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Odessa Massacre - 25,000 to 34,000 Jews Murdered, 1941

On This Day in Jewish History: October 22-October 24 1941

In Southwestern Ukraine, Odessa had a Jewish population of about 180,000 or 30% of the total population in 1939. In two years, that population changed very quickly. On June 22, 1941, Nazi Germany and other Axis parties invaded the Soviet Union. One month later, Romanian troops sieged Odessa and the city officially surrendered to the Axis parties on October 16, 1941. Although at least half of the Jewish population fled Odessa prior to the occupation, 80-90,000 Jews remained.

On October 22, 1941, shortly after Odessa became occupied, a bomb exploded in the Romanian military headquarters. 67 people were killed including 4 German naval officers. The blast was used as an excuse for the Romanian army units to murder Jews en masse. 19,000 Jews were assembled in a public square near the harbour and many were shot, while others were doused with gasoline and burned alive. In addition to this, 20,000 other Jews were sent to the local jail and were then taken to the Dalnik village. Once in Dalnik, the Jews were shot or locked in warehouses that were set on fire.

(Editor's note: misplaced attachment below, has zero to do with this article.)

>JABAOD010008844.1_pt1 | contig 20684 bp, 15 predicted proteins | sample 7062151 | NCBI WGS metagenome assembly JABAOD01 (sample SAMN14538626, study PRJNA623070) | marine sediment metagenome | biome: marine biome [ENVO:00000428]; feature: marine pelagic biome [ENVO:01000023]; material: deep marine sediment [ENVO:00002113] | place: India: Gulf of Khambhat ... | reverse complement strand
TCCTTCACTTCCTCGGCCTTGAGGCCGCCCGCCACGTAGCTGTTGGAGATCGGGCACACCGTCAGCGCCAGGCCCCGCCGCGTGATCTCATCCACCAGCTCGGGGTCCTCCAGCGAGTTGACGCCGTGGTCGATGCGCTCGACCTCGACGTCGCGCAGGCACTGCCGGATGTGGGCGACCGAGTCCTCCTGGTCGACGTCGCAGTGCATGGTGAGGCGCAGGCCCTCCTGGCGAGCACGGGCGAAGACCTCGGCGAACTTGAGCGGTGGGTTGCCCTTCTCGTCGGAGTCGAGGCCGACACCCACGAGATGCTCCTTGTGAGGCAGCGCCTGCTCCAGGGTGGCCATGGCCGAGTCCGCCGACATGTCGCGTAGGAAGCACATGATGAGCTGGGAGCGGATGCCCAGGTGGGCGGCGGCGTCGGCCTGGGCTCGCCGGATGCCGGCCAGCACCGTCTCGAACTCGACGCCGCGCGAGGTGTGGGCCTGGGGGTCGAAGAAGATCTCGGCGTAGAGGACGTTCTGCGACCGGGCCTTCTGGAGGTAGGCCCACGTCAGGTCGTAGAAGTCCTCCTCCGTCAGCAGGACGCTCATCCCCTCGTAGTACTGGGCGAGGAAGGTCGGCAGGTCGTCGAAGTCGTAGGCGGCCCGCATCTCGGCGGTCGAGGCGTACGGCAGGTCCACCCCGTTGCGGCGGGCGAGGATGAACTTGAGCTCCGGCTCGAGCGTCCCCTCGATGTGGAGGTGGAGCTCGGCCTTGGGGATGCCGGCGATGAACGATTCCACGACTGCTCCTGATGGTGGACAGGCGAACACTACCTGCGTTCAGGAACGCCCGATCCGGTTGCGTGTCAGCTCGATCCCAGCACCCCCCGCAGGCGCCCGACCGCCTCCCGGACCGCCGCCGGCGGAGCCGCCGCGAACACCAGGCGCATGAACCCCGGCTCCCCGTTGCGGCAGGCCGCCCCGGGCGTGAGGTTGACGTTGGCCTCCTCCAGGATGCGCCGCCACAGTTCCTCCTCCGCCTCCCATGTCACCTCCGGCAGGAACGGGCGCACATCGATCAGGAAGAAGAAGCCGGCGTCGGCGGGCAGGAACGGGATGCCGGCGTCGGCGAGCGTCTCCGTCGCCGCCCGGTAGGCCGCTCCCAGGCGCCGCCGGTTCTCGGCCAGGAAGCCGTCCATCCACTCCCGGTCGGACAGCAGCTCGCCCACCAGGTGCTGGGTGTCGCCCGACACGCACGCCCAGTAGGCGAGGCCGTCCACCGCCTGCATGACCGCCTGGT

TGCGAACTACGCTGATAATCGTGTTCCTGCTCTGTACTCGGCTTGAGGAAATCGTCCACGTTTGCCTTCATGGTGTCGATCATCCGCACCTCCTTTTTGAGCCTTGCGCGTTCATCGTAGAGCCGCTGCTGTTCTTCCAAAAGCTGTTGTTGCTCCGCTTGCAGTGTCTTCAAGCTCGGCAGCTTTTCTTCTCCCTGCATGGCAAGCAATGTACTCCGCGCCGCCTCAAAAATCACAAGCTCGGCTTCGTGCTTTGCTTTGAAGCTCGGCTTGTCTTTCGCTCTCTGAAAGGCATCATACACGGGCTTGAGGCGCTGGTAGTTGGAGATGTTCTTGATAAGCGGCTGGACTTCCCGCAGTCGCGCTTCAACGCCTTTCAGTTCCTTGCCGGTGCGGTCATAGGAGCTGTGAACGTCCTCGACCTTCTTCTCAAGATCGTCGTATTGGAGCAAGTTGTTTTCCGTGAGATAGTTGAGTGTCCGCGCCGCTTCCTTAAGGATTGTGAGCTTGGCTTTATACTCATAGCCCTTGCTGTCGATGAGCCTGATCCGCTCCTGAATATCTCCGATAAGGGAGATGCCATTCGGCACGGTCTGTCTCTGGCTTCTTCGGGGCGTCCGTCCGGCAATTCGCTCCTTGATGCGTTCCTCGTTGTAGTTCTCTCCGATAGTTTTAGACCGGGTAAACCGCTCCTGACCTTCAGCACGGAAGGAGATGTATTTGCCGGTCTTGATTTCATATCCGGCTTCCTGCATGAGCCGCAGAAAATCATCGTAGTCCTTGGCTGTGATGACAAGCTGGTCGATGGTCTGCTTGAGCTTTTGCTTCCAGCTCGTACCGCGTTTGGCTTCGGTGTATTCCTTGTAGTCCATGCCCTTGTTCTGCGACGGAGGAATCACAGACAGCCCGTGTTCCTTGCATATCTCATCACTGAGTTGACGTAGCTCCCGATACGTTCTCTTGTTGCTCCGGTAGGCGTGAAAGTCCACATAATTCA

In November 1941, the remaining 35,000 Odessa Jews were placed into two ghettos, Dalnik or Slobodka, where many of them perished due to the conditions. At the beginning of 1942, 19,295 Jews from the ghettos were rounded up by Romanian personnel and sent to Romanian-administered camps and ghettos in the Berezovka region in Transnistria. Odessa was liberated by the Red Army in April 1944.

The lack of information regarding Odessa is astonishing. It is likely that the Romanians and Nazis destroyed information on the massacre not only because this tactic allowed them to cover their tracks, but because in the case of Odessa, there was only one known survivor.

Mikhail Zaslavsky, one of Odessa’s only known survivors, was 16 years old when he was brought to an artillery warehouse. His mother and four younger siblings ended up in a different barrack and the buildings were soon doused in gasoline and set on fire. Mikhail was one of the few people who managed to escape without being shot. Though he ended up in the Slobodka ghetto, he was able to escape shortly thereafter due to help from a Ukrainian woman, who risked their lives by hiding Mikhail in her home. After liberation, Mikhail joined the army and helped liberate 6 countries from Nazi Germany. Mikhail returned home and raised a family, choosing to stay in Odessa to protect his family’s memory because he “chooses to believe in the good people.”





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